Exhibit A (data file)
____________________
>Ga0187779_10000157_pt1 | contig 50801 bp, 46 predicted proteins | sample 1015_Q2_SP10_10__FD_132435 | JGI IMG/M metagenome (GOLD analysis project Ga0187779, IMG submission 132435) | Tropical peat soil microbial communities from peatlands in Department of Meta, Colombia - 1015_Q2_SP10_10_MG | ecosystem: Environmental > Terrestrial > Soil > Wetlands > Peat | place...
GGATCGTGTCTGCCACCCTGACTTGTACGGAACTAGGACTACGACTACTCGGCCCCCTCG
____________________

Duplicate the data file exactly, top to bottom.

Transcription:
>Ga0187779_10000157_pt1 | contig 50801 bp, 46 predicted proteins | sample 1015_Q2_SP10_10__FD_132435 | JGI IMG/M metagenome (GOLD analysis project Ga0187779, IMG submission 132435) | Tropical peat soil microbial communities from peatlands in Department of Meta, Colombia - 1015_Q2_SP10_10_MG | ecosystem: Environmental > Terrestrial > Soil > Wetlands > Peat | place...
GGATCGTGTCTGCCACCCTGACTTGTACGGAACTAGGACTACGACTACTCGGCCCCCTCG